Salt Lake City officials plan on installing a traffic light at one particularly dangerous intersection in the city. According to ABC 4, residents in the neighborhood surrounding the intersection have complained to officials about the dangers posed to pedestrians trying to cross the street; many telling the news channel about the near misses with speeding vehicles they or loved ones have experienced while using the crosswalk at the intersection.
The city plans on having the traffic light installed at the intersection by the end of the summer of 2012.
The installation of the traffic light at this intersection is too late for a local mother (Natalie Randall) and daughter (Ambrosia Amalatitoda), however. In March 2012, the two were hit while crossing the street in the crosswalk. Both were rushed to the hospital with severe injuries.
The Desert News reports that witnesses saw two cars stop for the mother and daughter, but a third car failed to stop and actually swerved, possibly to miss colliding with the two stopped vehicles, and hit the two walkers. Ambrosia Amalatitoda, who was six-years-old, died from head injuries caused by the pedestrian accident. Natalie Randall is expected to recover from her injuries.
Right-Of-Way and Construction Dangers
Many people are under the misconception that vehicles, due to their size and speed, have the right-of-way at all times, but this is incorrect. According to Utah law, pedestrians have the right-of-way when they are in a crosswalk, not vehicles. Every intersection in Utah is considered to have a crosswalk, whether the actual walking path is marked on the pavement or not. Further, Utah law states that drivers "shall exercise care to avoid colliding with a pedestrian," whether the pedestrian is in a crosswalk or not.
However, this does not mean that pedestrians just can step off the curb into a crosswalk and oncoming traffic and have cars yield them the right-of-way. Also, pedestrians are allowed to cross the street outside of the crosswalk, but are required to yield to cars when doing so.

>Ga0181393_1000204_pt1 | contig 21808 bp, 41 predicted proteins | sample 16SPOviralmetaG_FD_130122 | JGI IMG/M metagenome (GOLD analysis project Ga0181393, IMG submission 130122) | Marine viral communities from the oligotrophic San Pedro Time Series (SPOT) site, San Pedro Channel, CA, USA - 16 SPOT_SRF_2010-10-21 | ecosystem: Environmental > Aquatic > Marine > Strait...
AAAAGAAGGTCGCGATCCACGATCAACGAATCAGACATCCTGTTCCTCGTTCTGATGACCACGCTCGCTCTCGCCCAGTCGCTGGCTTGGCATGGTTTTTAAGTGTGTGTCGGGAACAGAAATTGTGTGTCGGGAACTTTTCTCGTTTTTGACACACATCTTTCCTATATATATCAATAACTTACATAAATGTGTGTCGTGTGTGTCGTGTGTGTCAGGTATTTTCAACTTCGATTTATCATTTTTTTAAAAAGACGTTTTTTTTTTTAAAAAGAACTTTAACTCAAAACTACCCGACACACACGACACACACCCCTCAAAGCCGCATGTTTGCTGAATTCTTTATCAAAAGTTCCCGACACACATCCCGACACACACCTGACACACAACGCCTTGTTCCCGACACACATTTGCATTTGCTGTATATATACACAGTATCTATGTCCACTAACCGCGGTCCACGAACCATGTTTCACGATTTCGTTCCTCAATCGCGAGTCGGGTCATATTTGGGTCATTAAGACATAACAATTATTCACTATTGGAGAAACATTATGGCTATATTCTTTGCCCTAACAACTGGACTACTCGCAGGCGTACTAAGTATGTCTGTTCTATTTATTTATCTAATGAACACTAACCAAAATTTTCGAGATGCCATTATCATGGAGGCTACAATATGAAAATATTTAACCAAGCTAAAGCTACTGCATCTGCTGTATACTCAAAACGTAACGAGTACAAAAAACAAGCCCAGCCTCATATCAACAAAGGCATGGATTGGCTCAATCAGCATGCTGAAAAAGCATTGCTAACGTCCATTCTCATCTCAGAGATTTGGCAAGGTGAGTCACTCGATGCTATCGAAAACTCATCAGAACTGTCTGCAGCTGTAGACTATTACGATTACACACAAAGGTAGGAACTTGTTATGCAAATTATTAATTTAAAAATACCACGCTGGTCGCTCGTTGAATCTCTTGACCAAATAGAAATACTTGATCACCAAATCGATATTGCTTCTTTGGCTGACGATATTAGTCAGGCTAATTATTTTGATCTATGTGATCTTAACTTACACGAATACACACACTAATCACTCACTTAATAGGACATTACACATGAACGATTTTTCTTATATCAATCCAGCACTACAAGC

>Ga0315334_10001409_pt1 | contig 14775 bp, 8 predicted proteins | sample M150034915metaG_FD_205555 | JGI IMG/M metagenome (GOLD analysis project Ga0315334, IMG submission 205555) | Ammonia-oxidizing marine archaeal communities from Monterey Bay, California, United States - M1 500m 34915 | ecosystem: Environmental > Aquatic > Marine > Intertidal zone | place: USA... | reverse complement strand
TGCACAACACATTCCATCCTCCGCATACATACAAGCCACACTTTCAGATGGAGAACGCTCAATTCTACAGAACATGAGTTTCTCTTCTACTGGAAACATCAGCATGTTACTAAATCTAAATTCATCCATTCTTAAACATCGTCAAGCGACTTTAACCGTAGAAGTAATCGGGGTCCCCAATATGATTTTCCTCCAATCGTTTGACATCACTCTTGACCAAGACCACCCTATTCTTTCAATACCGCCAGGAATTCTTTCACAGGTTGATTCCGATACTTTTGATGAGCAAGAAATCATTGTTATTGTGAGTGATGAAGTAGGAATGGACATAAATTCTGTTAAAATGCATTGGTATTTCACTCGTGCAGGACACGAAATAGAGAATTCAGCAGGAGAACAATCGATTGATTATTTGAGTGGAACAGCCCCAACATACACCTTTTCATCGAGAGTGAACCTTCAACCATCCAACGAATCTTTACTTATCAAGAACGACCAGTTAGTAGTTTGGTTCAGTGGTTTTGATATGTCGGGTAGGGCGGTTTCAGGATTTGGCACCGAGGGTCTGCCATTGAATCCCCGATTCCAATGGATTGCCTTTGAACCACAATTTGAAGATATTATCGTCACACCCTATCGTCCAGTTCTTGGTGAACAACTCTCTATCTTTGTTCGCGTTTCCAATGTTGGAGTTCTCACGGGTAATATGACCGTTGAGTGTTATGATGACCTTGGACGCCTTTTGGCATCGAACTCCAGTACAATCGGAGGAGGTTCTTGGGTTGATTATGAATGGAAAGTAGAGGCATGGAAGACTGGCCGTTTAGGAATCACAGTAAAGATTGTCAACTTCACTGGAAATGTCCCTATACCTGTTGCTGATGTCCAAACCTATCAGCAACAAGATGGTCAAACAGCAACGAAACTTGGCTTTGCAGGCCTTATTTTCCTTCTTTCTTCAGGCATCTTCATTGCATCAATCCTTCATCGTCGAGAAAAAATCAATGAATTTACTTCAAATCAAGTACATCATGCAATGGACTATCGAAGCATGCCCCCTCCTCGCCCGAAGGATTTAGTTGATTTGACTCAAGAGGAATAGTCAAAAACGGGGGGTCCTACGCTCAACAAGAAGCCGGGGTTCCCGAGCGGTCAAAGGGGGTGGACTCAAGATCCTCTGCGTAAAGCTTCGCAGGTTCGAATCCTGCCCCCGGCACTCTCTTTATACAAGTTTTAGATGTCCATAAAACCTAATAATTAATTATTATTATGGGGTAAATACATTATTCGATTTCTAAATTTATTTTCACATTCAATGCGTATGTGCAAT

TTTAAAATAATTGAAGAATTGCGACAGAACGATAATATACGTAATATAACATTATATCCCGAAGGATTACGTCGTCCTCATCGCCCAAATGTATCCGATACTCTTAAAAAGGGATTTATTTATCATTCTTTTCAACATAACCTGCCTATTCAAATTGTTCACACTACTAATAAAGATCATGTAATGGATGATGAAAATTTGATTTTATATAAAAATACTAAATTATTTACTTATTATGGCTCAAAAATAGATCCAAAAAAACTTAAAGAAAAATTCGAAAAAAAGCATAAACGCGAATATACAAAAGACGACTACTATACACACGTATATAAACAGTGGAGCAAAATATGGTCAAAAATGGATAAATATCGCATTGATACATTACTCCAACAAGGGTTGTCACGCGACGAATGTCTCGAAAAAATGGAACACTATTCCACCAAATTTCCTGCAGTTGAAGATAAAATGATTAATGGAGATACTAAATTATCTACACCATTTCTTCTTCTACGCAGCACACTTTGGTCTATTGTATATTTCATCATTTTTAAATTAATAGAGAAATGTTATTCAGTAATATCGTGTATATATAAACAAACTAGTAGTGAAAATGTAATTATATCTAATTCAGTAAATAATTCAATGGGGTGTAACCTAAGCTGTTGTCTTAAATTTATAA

Having the right-of-way, even at an intersection with a traffic light and "walk" signal, does not mean that crossing the street is safe.
Another safety risk faced by Utah's non-motorists is navigating through a construction zone. Construction projects are often aimed at increasing safety on our roadways and many of these projects may help pedestrians when complete. However, they are adding increased dangers and risks of injury throughout the lengthy construction period.
Two notable ongoing projects in Utah are the I-15 expansion through Utah County and the Spanish Fork aqueduct construction in Provo. In addition to the added congestion and site-related hazards, construction work is also destroying and displacing sidewalks and crossing areas throughout the project duration. This brings added risk to pedestrians who need those pathways to safely cross roadways and increases the chance of being involved in a pedestrian accident and suffering serious injuries.
Because pedestrians are at a high risk of injury when involved in an accident with a car or truck, they need to watch out for their own safety. The Utah Department of Public Safety and Heads Up Utah offer the following safety tips for pedestrians:
- Always look both ways before crossing the street, even if you have a "walk" signal
- Do not assume a driver sees you just because you are using a crosswalk, continue to watch for vehicles that may not see you
- When waiting to cross the street, do not stand in the street
- Wear bright colored clothing during the day; at night, wear light colored or reflective clothing and carry a flashlight
- Be on the lookout for vehicles entering and exiting driveways, alleys and parking lots
- Walk on sidewalks when available and on the side of the road facing oncoming traffic when they are not
A driver also needs to do his or her part to keep pedestrians safe. Heads Up Utah offers drivers the following safety tips:
- Slow down, especially near homes, parks and schools; the National Highway Traffic Safety Administration, or NHTSA, estimates that speed is the cause of 32 percent of fatal vehicle accidents
- Yield to pedestrians in crosswalks, especially when making a turn at a green light
- Stop at the "stop line" before the crosswalk
- Stop before the sidewalk when exiting a driveway, parking lot or alley, pedestrians on a sidewalk have the right-of-way
When Injured ...
The injuries suffered by pedestrians in accidents with vehicles can be severe and include injuries to the head and neck, concussions and other brain traumas, broken bones and death. Any of these injuries can result in expensive medical and rehabilitation bills. By speaking with a Provo personal injury lawyer, you can learn of your options for recovering compensation to aid in paying for medical costs incurred because of a pedestrian accident in Utah.
In seeking to recover compensation through personal injury lawsuits, injured pedestrians, even if they had the right-of-way, may need to prove that the drivers who hit them were negligent. Further, if the driver who hit you is uninsured, an attorney can help you file an uninsured motorist claim with the insurance company.
Do not wait until you have recovered from the accident before exploring your legal rights. There is a statute of limitations for personal injury claims in Utah, so contact a personal injury attorney soon after the accident to ensure that your legal rights are protected.